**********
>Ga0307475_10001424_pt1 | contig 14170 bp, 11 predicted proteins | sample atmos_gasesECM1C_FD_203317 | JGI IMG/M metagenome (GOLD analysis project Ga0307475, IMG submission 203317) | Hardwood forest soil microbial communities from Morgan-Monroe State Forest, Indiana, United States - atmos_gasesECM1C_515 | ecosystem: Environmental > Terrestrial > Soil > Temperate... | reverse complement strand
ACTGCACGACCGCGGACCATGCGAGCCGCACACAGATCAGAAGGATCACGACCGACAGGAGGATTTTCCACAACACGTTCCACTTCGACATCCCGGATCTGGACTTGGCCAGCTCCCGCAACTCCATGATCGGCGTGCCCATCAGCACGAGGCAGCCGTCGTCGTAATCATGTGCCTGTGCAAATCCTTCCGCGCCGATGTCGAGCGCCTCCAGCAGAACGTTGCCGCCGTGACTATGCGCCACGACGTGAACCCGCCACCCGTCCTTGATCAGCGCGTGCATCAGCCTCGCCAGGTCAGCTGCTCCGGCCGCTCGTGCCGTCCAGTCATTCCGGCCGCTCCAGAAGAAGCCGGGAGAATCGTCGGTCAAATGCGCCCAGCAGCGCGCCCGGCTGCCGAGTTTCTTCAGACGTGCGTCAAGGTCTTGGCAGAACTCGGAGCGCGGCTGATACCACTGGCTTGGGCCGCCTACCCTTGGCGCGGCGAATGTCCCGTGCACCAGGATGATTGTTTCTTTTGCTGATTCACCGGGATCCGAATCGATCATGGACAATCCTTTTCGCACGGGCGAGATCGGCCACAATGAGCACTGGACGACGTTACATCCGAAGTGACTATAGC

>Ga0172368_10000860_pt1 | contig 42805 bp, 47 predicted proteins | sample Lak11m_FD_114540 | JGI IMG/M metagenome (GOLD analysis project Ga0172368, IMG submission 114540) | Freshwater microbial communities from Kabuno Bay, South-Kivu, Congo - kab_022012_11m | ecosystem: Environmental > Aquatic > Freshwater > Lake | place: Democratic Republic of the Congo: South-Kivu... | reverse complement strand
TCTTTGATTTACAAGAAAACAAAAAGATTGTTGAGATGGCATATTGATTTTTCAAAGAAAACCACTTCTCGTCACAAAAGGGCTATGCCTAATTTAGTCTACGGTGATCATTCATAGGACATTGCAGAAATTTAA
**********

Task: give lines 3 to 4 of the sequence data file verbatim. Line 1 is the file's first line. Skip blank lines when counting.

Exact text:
>Ga0172368_10000860_pt1 | contig 42805 bp, 47 predicted proteins | sample Lak11m_FD_114540 | JGI IMG/M metagenome (GOLD analysis project Ga0172368, IMG submission 114540) | Freshwater microbial communities from Kabuno Bay, South-Kivu, Congo - kab_022012_11m | ecosystem: Environmental > Aquatic > Freshwater > Lake | place: Democratic Republic of the Congo: South-Kivu... | reverse complement strand
TCTTTGATTTACAAGAAAACAAAAAGATTGTTGAGATGGCATATTGATTTTTCAAAGAAAACCACTTCTCGTCACAAAAGGGCTATGCCTAATTTAGTCTACGGTGATCATTCATAGGACATTGCAGAAATTTAA